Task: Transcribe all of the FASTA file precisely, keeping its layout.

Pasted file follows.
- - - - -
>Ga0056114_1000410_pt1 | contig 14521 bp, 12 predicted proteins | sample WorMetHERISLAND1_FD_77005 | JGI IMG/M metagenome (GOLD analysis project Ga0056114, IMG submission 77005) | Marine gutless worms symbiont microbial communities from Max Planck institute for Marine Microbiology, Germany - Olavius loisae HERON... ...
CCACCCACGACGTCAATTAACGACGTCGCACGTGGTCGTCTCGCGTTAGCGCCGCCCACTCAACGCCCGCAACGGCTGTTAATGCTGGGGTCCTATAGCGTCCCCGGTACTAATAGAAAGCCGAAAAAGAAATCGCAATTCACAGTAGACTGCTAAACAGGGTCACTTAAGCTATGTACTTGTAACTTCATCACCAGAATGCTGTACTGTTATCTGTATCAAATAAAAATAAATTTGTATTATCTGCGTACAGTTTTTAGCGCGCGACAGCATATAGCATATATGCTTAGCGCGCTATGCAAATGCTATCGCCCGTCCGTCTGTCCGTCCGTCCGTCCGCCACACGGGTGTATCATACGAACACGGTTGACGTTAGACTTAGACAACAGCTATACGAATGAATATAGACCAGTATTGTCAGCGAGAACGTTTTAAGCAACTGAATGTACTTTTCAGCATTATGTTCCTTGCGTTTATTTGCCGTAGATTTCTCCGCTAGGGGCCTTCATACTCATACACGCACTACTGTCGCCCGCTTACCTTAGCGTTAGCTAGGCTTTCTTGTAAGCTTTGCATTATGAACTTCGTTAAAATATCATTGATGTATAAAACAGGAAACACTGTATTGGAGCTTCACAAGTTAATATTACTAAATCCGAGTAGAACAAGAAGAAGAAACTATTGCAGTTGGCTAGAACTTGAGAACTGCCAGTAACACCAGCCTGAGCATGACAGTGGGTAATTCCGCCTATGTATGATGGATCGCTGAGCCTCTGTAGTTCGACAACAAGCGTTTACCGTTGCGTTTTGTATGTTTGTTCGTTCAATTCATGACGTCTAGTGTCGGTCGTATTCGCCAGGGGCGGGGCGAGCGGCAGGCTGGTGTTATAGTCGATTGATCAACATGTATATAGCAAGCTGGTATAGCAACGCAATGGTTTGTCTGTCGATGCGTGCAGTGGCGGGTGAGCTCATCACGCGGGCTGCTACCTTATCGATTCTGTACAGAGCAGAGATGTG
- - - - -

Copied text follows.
>Ga0056114_1000410_pt1 | contig 14521 bp, 12 predicted proteins | sample WorMetHERISLAND1_FD_77005 | JGI IMG/M metagenome (GOLD analysis project Ga0056114, IMG submission 77005) | Marine gutless worms symbiont microbial communities from Max Planck institute for Marine Microbiology, Germany - Olavius loisae HERON... ...
CCACCCACGACGTCAATTAACGACGTCGCACGTGGTCGTCTCGCGTTAGCGCCGCCCACTCAACGCCCGCAACGGCTGTTAATGCTGGGGTCCTATAGCGTCCCCGGTACTAATAGAAAGCCGAAAAAGAAATCGCAATTCACAGTAGACTGCTAAACAGGGTCACTTAAGCTATGTACTTGTAACTTCATCACCAGAATGCTGTACTGTTATCTGTATCAAATAAAAATAAATTTGTATTATCTGCGTACAGTTTTTAGCGCGCGACAGCATATAGCATATATGCTTAGCGCGCTATGCAAATGCTATCGCCCGTCCGTCTGTCCGTCCGTCCGTCCGCCACACGGGTGTATCATACGAACACGGTTGACGTTAGACTTAGACAACAGCTATACGAATGAATATAGACCAGTATTGTCAGCGAGAACGTTTTAAGCAACTGAATGTACTTTTCAGCATTATGTTCCTTGCGTTTATTTGCCGTAGATTTCTCCGCTAGGGGCCTTCATACTCATACACGCACTACTGTCGCCCGCTTACCTTAGCGTTAGCTAGGCTTTCTTGTAAGCTTTGCATTATGAACTTCGTTAAAATATCATTGATGTATAAAACAGGAAACACTGTATTGGAGCTTCACAAGTTAATATTACTAAATCCGAGTAGAACAAGAAGAAGAAACTATTGCAGTTGGCTAGAACTTGAGAACTGCCAGTAACACCAGCCTGAGCATGACAGTGGGTAATTCCGCCTATGTATGATGGATCGCTGAGCCTCTGTAGTTCGACAACAAGCGTTTACCGTTGCGTTTTGTATGTTTGTTCGTTCAATTCATGACGTCTAGTGTCGGTCGTATTCGCCAGGGGCGGGGCGAGCGGCAGGCTGGTGTTATAGTCGATTGATCAACATGTATATAGCAAGCTGGTATAGCAACGCAATGGTTTGTCTGTCGATGCGTGCAGTGGCGGGTGAGCTCATCACGCGGGCTGCTACCTTATCGATTCTGTACAGAGCAGAGATGTG